The most far-right party at the 2016 Republican National Convention may have also been the most pro-LGBT.
Breitbart provocateur Milo Yiannopoulos held a "gays for Trump" party late Tuesday night in Cleveland.
He was joined by far-right anti-Muslim leaders Pamela Geller and Geert Wilders. All three gave adoringly pro-Trump speeches full of anti-Muslim vitriol.
The rhetoric was strikingly reminiscent of the extreme anti-Semitism of the early 20th century, yet directed at Muslims instead of Jews. All of the speakers explicitly condemned Islam itself, not just Islamic extremism.
LGBT for Trump founder Cris Barron stressed the importance of defending "Western civilization" from the existential threat posed by Muslims.
Wilders spoke of a "war" against Islam. He proclaimed "Islam is the problem" and condemned refugees for turning Europe into "Eurabia."
Geller joined the speakers in applauding Trump's "ban on Muslims from jihad nations," which she called a "logical, rational and reasonable" policy.
Milo called Trump "the most pro-gay candidate in American electoral history" and proclaimed, "The left's stranglehold on homosexuals is over."
Not one speaker mentioned U.S. and European foreign policy and wars, instead conflating the Islamic extremism fueled by Western-backed military conflicts and the political Islamism spread by Western allies with the millennium-old religion practiced by 1.6 billion Muslims.
The speakers all also excoriated the left, which they accused of supporting Islamism and of valuing Muslims over LGBT people.
The art used to publicize the event is a cartoon depicting Donald Trump as a superhero, joined by sidekicks Milo and Geller.
The party, which was officially named "Wake Up! (the most fab party at the RNC)," was a big event for the so-called "alt-right," a far-right movement that supports liberal social policies and portrays itself in certain ways as libertarian, but harbors some extreme right-wing, fascistic views.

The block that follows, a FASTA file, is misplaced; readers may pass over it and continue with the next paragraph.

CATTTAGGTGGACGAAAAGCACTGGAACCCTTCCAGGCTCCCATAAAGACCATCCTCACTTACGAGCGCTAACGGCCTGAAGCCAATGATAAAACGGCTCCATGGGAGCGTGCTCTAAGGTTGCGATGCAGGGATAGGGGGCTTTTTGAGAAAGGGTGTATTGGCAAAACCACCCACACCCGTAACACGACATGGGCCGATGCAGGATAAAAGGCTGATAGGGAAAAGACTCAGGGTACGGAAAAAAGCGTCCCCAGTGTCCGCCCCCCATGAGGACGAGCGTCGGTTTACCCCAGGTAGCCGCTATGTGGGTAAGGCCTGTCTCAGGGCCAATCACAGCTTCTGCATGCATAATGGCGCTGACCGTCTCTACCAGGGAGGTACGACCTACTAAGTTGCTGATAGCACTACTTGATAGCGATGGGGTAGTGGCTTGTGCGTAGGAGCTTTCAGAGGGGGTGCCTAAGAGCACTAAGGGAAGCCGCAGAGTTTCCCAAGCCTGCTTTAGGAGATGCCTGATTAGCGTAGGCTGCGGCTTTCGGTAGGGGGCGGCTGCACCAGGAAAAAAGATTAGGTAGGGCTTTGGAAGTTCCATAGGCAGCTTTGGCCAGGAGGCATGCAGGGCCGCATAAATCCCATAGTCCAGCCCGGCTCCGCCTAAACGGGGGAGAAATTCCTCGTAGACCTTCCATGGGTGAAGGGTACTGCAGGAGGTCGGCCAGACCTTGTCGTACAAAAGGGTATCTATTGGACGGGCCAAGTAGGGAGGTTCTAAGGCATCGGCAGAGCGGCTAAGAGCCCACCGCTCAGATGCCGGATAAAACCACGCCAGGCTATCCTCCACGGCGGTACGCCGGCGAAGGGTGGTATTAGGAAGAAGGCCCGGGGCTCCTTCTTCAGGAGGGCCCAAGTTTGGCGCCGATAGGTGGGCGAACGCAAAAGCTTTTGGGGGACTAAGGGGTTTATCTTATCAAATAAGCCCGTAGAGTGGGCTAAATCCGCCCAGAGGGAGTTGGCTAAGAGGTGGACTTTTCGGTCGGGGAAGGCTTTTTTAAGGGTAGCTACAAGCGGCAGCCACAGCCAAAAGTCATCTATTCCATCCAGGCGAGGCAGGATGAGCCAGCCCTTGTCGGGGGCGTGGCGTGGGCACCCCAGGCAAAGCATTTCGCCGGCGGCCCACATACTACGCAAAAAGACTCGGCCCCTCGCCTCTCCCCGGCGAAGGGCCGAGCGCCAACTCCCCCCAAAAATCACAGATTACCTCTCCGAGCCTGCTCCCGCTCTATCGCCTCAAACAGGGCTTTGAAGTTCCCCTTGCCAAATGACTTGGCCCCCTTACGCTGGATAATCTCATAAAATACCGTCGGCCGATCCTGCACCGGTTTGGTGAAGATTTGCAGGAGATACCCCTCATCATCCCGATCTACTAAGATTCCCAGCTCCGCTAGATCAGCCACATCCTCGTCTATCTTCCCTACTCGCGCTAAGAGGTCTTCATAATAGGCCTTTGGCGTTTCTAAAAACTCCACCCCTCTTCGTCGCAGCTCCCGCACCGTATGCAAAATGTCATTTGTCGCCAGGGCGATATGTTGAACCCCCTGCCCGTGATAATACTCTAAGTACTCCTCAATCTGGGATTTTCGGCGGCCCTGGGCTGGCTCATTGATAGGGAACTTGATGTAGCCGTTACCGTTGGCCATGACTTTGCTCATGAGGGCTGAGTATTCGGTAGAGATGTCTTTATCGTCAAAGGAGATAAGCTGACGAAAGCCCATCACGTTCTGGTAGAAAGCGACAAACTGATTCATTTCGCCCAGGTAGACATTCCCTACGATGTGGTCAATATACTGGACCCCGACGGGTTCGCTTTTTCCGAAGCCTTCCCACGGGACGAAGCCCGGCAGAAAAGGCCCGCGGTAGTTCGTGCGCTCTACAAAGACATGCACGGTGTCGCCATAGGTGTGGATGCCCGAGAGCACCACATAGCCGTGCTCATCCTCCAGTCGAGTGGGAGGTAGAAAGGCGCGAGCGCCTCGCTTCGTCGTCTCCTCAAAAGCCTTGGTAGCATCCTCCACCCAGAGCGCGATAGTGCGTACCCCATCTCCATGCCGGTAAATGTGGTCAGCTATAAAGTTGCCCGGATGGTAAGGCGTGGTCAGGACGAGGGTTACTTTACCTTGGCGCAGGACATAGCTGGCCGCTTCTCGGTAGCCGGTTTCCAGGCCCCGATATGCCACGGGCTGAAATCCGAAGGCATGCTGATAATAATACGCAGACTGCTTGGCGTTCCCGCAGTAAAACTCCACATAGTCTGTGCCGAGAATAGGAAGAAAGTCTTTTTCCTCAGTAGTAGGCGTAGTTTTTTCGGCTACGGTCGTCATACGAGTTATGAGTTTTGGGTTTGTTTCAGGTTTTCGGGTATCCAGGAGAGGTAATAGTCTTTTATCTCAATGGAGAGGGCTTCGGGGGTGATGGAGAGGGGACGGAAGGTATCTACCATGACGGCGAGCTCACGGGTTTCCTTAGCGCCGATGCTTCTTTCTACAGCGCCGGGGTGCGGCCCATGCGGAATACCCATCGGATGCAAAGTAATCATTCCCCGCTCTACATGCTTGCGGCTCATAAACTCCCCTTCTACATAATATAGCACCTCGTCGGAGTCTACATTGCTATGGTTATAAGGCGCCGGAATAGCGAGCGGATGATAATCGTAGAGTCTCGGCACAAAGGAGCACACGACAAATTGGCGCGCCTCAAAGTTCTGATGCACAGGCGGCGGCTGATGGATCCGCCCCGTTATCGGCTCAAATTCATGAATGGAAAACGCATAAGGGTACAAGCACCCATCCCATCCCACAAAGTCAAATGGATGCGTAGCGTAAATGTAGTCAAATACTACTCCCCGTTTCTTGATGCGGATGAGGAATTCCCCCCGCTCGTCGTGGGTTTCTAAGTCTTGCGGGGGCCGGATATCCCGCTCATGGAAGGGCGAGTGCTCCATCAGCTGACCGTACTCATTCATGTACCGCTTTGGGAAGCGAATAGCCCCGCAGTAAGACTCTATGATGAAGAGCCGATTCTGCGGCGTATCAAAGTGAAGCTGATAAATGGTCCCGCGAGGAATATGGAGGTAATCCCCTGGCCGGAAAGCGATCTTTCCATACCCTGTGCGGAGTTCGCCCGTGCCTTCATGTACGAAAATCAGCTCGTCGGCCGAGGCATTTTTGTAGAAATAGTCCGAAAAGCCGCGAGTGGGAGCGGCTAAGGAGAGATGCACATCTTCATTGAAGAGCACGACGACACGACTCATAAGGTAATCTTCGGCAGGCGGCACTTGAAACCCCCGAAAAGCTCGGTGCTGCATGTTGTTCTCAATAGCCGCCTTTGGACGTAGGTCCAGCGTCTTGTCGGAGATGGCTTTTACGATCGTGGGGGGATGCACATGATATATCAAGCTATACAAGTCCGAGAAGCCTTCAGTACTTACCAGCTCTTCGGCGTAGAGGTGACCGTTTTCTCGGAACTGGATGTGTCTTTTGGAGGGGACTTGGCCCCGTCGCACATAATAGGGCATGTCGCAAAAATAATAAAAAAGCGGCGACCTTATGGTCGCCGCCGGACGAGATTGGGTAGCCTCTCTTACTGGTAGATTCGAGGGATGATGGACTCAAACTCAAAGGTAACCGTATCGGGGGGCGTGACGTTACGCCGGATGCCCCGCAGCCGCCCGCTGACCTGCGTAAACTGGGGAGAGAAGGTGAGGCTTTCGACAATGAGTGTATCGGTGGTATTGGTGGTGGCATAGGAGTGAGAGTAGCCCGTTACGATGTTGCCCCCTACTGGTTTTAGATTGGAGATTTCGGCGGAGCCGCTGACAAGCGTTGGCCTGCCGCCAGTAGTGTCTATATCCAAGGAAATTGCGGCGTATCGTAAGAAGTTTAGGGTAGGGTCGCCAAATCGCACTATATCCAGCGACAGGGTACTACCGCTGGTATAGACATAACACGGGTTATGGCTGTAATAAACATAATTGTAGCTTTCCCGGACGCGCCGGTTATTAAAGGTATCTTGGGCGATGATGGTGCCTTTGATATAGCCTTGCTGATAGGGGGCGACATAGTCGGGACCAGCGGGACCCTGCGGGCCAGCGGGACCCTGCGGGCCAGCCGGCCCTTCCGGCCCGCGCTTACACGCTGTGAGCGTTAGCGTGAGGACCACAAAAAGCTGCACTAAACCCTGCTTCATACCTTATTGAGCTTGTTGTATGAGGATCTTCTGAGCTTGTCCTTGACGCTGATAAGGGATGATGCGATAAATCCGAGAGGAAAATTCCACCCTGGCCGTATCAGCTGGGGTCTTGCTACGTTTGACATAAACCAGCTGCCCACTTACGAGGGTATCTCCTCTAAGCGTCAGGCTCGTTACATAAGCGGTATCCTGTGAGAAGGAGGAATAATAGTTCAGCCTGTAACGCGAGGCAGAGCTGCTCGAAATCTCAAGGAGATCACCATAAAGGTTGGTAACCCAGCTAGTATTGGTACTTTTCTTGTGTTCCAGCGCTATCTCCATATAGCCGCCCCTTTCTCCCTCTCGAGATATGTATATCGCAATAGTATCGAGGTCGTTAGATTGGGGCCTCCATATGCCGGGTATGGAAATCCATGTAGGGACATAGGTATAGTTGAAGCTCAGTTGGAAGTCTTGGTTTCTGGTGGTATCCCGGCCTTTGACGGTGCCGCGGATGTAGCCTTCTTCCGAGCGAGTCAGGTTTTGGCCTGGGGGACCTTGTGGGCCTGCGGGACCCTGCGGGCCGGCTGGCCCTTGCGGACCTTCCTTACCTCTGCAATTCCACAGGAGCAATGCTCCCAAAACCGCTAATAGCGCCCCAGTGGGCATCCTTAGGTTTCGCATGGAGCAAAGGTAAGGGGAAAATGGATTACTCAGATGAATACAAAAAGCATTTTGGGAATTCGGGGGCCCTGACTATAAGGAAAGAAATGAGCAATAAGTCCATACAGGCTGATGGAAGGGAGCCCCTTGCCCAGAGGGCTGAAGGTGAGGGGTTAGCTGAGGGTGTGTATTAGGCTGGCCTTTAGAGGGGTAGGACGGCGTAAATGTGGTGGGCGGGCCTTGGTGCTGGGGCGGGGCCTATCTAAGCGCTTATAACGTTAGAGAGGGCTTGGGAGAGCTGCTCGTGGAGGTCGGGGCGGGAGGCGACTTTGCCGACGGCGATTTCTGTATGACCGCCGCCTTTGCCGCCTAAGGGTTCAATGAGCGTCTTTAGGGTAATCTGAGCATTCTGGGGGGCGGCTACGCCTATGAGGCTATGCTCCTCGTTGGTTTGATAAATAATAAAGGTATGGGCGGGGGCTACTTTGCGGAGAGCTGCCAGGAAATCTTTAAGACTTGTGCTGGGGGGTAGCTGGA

A large yellow Gadsden flag reading "Don't tread on me," a common libertarian symbol, was in fact hung on the wall behind the DJ, but the speakers are people who have no problem with big government when it comes to Muslims and migration.
Unlike the so-called New Atheists, who claim they oppose all religions equally — although they reserve particular hatred for Islam and Muslims — the alt-right does not feign impartiality.
Milo mentioned his Catholicism, and Geller openly argued that Christianity and Judaism are better religions than Islam, insisting Islamic law subjugates non-Muslims while Canon and Jewish law do not repress those of other faiths.
Chris Barron, the founder of the pro-LGBT conservative NGO GOProud and the leader of the "LGBT for Trump" campaign, introduced the speakers.
Barron set the tone of the event right from the get-go, warning a "radical Islamic ideology" threatened LGBT Americans. He called it a "life or death situation."
Barron and the other speakers blamed the massacre at a gay nightclub in Orlando in June on Islam, although the U.S.-born shooter was likely himself gay and had previously attended the club. Additionally, a former gay lover of his called it a "revenge" attack.
Trump not only supports LGBT people, Barron claimed, but also employs them, "making gay people part of the Trump empire."
None of the speakers mentioned Trump's running mate, Indiana Gov. Mike Pence, although the Trump poster on the podium clearly displayed his name.
Protesters outside the event uniting under the name Queers Against Racism emphasized that Pence has a long history of openly opposing LGBT rights, including voting for legislation that allows business to deny services to people based on their sexual orientation and gender identity.